Hans is German. Competent, respected, liked. Two hundred American engineers were added to his team. He wants to introduce himself to the organization, especially to three new American direct reports. Hans flies over to Chicago. The four meet for dinner. It starts off fine. Until Hans brings up controversial topics. The Americans are not amused.
ACT 1 – Hans and 200 American Engineers
Hans is German, a senior-level manager, in a major, global German company. He is an excellent manager, very experienced, and a first-rate engineer. About 50 years old, Hans is married, and has two children. He is respected and liked. Hans is a good guy, a solid guy.
Hans and the U.S. have a long relationship. His father did business in the U.S. The family went on vacations to Florida and to California. As a engineering student, Hans even took a course on American History.
When he married, he and his wife took a vacation to the U.S., and they’ve been there with their children. And, of course, his work has taken him to the U.S. time and again over the last fifteen years.
But for Hans it was always something fresh and fascinating to visit the United States. Always eager to learn something new, to get to know the people, to introduce himself, Germany and Germans to the Americans.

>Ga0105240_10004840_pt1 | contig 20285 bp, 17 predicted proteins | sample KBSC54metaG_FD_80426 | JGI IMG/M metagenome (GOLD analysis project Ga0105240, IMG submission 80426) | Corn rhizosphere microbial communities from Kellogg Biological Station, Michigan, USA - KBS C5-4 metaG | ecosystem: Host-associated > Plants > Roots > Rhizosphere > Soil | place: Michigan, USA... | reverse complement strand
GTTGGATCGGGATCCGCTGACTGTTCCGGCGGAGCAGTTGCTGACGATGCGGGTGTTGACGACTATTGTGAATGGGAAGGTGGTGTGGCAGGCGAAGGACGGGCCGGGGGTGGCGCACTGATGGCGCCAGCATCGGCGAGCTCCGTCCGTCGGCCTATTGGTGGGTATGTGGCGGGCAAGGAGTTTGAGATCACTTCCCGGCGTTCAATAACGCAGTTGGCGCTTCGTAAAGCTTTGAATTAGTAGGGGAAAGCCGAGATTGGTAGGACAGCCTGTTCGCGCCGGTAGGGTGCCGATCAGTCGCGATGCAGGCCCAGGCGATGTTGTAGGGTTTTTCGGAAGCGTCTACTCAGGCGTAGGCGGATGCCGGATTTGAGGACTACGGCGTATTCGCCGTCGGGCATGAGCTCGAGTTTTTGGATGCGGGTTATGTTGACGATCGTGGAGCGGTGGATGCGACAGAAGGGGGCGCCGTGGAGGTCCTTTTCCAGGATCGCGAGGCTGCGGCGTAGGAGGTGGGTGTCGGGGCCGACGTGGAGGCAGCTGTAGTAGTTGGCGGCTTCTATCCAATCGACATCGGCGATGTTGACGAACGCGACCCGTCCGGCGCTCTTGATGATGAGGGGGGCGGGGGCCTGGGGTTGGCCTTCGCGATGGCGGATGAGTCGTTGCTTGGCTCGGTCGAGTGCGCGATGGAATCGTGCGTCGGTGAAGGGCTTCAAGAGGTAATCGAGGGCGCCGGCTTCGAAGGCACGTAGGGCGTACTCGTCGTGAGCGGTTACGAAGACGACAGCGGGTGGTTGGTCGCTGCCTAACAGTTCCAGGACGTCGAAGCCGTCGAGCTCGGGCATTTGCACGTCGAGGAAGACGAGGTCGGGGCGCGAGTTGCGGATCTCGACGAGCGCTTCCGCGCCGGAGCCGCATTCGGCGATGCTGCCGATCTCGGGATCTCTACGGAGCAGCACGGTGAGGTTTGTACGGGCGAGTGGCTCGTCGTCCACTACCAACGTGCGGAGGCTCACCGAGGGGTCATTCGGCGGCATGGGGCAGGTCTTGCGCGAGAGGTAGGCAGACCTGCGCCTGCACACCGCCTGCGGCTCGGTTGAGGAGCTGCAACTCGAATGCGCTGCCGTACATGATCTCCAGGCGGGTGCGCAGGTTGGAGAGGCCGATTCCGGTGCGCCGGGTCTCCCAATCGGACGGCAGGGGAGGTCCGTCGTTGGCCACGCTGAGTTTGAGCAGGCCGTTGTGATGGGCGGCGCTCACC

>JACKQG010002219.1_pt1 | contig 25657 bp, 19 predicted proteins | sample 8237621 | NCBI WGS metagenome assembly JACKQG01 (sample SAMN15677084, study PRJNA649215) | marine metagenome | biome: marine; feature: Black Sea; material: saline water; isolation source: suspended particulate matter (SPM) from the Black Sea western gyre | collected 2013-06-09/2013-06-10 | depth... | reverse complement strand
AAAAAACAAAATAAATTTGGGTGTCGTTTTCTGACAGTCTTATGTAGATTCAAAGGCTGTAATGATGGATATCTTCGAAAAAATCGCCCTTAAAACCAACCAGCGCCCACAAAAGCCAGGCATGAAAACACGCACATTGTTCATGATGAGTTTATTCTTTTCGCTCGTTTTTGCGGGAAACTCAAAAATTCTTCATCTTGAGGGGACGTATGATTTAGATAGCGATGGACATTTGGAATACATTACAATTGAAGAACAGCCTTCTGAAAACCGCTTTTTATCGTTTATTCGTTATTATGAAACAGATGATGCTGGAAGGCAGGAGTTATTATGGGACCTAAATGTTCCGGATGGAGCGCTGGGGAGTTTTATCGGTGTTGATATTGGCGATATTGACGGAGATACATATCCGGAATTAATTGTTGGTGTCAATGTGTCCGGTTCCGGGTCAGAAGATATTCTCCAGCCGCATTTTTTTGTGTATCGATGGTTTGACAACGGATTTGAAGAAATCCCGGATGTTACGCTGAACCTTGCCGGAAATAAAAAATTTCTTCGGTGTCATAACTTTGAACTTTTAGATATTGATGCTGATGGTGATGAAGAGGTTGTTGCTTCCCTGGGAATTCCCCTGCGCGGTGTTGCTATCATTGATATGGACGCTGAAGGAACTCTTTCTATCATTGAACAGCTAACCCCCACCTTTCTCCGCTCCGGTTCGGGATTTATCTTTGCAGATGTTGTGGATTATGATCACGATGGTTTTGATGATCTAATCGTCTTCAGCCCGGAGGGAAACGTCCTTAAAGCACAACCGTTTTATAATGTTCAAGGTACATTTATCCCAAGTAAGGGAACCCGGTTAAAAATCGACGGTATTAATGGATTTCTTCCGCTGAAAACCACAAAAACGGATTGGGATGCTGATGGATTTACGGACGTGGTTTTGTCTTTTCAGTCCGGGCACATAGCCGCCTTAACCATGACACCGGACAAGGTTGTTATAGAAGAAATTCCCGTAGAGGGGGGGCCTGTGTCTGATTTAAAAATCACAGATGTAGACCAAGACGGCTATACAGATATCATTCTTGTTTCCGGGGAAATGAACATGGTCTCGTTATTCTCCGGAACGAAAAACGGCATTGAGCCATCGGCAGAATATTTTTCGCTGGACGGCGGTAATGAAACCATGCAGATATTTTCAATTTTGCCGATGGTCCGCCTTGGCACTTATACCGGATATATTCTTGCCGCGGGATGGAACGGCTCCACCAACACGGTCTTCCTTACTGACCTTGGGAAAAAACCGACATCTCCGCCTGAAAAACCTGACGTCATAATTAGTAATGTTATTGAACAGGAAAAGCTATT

Hans takes the German-American relationship very seriously. He knows how critical it is for both countries politically and economically. Hans’ company did a major reorganization. Two hundred American engineers were added to his team.
Hans has managed Americans before, but not that many. He decided to hop on a plane over to Chicago to spend a week with his new colleagues. Especially important was meeting his three new American direct reports.
They would meet several times over four days. There was a lot to discuss and to clarify. The reorganization of the business unit meant all sorts of changes in its structure, in key work processes, and internal hand-offs of work results.
ACT 2 – Burgers and Beers
Hans flew over to Chicago on a Saturday. The weather was beautiful. It was early autumn. He checked into his hotel. Then went for a long walking tour of downtown Chicago. Hans took it all in with wonder. Looking for any and every opportunity to speak with the locals about life in one of the world’s great cities.